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■i SUNDAY LESSONS.

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THE WORCESTER AND HEREFORD…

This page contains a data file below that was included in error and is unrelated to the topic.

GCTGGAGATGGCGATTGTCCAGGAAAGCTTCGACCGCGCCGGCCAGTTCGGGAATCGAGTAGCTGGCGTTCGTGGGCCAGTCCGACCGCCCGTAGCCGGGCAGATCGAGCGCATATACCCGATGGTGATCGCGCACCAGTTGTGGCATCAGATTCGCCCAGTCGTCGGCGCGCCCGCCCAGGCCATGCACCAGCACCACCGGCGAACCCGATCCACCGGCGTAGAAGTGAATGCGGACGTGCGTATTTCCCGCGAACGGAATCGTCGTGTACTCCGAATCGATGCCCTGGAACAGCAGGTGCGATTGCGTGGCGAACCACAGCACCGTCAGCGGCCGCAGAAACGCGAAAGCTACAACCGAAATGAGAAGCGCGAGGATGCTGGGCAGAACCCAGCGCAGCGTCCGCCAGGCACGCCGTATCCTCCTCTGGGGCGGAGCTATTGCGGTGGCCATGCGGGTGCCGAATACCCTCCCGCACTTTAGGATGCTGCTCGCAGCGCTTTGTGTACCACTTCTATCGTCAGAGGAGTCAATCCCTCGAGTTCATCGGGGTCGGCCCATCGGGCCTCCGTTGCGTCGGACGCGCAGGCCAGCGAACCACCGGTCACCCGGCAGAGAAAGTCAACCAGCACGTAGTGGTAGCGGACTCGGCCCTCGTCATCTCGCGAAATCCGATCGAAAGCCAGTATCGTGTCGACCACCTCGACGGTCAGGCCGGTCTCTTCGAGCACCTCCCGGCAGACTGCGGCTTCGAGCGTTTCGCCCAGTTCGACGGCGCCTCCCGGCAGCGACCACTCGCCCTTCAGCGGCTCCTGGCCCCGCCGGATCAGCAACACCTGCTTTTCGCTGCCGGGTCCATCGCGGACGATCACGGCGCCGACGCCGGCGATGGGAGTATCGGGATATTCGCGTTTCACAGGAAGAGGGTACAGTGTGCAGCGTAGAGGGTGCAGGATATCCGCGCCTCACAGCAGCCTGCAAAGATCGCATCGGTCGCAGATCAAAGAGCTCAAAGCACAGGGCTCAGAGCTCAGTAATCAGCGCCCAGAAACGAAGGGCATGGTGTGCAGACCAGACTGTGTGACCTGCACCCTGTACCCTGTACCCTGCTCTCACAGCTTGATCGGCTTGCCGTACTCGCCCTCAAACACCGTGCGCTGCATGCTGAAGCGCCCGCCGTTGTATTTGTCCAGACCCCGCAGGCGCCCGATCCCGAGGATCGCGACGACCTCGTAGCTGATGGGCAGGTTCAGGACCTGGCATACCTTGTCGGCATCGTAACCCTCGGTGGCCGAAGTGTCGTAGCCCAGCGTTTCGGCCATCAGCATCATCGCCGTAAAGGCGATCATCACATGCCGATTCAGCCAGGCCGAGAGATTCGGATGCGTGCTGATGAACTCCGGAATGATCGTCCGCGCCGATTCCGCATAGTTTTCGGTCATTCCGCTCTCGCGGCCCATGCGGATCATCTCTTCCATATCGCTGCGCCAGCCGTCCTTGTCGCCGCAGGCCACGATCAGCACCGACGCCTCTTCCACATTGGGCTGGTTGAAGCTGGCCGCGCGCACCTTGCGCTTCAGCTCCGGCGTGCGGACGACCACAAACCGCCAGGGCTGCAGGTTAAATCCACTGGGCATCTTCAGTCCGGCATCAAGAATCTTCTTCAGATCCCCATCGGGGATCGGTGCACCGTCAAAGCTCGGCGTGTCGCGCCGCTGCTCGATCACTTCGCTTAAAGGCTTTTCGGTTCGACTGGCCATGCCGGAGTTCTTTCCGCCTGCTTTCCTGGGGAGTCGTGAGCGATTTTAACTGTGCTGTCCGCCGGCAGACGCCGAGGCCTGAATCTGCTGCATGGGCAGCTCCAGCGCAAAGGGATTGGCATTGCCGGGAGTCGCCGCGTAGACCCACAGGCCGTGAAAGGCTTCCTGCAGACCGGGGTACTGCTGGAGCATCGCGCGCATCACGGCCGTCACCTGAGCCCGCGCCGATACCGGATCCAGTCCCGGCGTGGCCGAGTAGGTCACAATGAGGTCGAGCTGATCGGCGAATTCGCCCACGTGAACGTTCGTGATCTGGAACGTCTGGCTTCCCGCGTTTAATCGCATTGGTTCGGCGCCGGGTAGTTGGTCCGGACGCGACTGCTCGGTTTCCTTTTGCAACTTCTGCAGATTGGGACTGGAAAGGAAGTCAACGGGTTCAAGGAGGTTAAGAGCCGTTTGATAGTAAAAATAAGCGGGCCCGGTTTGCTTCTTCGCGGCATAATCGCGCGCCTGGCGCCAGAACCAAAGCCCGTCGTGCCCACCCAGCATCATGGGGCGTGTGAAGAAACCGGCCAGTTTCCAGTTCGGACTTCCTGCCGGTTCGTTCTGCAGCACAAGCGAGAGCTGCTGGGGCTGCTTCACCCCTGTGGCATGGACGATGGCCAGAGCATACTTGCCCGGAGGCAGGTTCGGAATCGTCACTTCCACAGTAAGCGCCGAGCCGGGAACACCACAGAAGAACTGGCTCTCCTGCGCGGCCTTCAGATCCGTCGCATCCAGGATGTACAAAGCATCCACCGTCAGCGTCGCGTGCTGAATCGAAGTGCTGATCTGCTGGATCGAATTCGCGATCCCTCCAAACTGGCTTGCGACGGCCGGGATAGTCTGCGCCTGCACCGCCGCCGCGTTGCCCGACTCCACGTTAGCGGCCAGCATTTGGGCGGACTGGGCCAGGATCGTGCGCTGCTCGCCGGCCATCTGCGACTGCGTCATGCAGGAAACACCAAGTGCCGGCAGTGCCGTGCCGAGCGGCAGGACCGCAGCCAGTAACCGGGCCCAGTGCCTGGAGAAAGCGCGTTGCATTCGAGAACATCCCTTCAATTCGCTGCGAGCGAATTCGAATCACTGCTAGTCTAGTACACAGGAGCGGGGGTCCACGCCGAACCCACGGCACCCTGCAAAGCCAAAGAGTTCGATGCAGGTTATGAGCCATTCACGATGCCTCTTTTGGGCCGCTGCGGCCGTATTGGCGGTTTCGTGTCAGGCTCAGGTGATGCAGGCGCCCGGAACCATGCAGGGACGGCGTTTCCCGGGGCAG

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THE WORCESTER AND HEREFORD RAILWAY. WE observe, with much pleasure, the success which, so far, has attended the labours of the promoters of his important undertaking and-the very favourable prospect which they have before them. The renewed attempt to make use of the influence of the Berkeley Canal Company against the project-of which our readers are already awareâhas only shewn the inhe- rent weakness of the opposition. The notion of for- bidding railway communication lest it should injure a canal, is so antediluvianâno, we beg pardon of the venerable fathers of the world, whose wisdom is pro- bably very much underrated, and who, if they tra^l veiled but little, had most likely too much regard for] common sense to prohibit any of the more enter- prising among them from improving their means of transitâthe idea, we say, of dooming a district to perpetual contentment with the accommodation given by the canal is so utterly preposterous, that it would be a waste of words to say anything in reply to it. It is a monstrosity, which has only to be exhibited, in order to insure its annihilation. Yet if this absurd proposition was not formally placed before the Canal Company the reason seems to have been not its egre- gious folly but the knowledge that the Board of Trade would not deem so barbarous a theory as a suf. ficient ground for objecting to any bill. Whilst, how- ever, there is little prospect of the measure being re- jected, and whilst we rejoice that, in Gloucester itself, there are enlightened men, like Mr. Bowley, who scorn to act on the narrow and selfish policy recom- mended for their adoption, it is nevertheless, import- ant that vigilance and zeal should be manifested un- til the bill shall have become law. In such cases, the public at large, from want of close attention to the subject, are often slow to appreciate the results of a scheme. That these results will, in the in- stance before us, be highly beneficial, is beyond all doubt. We shall not only gain a direct communi- cation with that important centre, Birmingham, but it will be one without break of guage, a matter of much greater practical moment than many are dis- posed, at first sight, to consider it. The difference of guage has very materially impeded the communi- cation between the south-western districts and all the rest of England. The transference of passengers and their luggage, from one carriage to another, n ZD t, though sufficiently annoying, is the least inconve- nience resulting from such an interruption. The re- moval of merchandize, and, especially of heavy goods, and even still more, of minerals, necessarily involves not only much delay, but a very serious expense in fact, this item, as may easily be supplied, would amount to a prohibition upon trade with distant loca- lities which, otherwise might be caaried on at a profit. With respect to augmented imports, our corres- pondent last weekâthe Newport Tradesman" showed that the quantity of grain and timber brought into our harbour would certainly very much increase, on account of the greater facilities for transmission into the interior which would be gained by landing here, instead of going up the Bristol Channel be- sides the saving of time both on arrival and de- parture. As regards the increase of our mineral trade, the advantages will be still more extensive. The rate at which we can supply coals will ensuc^a very large consumption, both for steam purposes and domestic uses, to the benefit of consumers in extensive dis- tricts, as well as the producers here. Then our coke, the superiority of which is ac- knowledged, will also be conveyed to a distance suf- ficient to ensure an immense increase of sale as rail- way companies who cannot now procure its will have it made available to them, and will be glad to use it in very large quantities. We know quarters in this district where it can be produced, in fine quality, at a price which, in the language of chapmen, defies competition;" so, with our gas coal, which will be sold as far off as Birmingham, where a reduction in the price of gas is already anticipated from its use. But another beneficial result, looked for by prac- tical men, is a supply of ironstone from the newly- discovered field in Northamptonshire; which, it seems, will be valuable for mixing with our own, and can be profitably brought here by the lines un- der consideration. It may be right to say that, in C) Staffordshire the quality of new ironstone is but lightly spoken of; though, as to its quantity, there is no doubt. But it must be recollected that there are always some parties whose interest it is to prevent any fresh supply of a staple article, while the interest of the public is plainly of an opposite kind. The Cleveland ironstone, discovered a short time ago was pronounced in Scotland to be so inferior, that it could not compete with Scotch ironstone. This might be true to some extent; and yet it might be I valuable for particular purposes, and for mixing. At all events, it has a very large and increasing sale. It appears by the lecture of the well-informed Mr. Blackwell, that the ironstone of Northamptonshire belongs to the same formation. On all these grounds, then, we ask for the Wor- cester and Hereford line, as part of a chain of vast importance to us, the warm support of all in this lo- cality who desire to see its prosperity increase.

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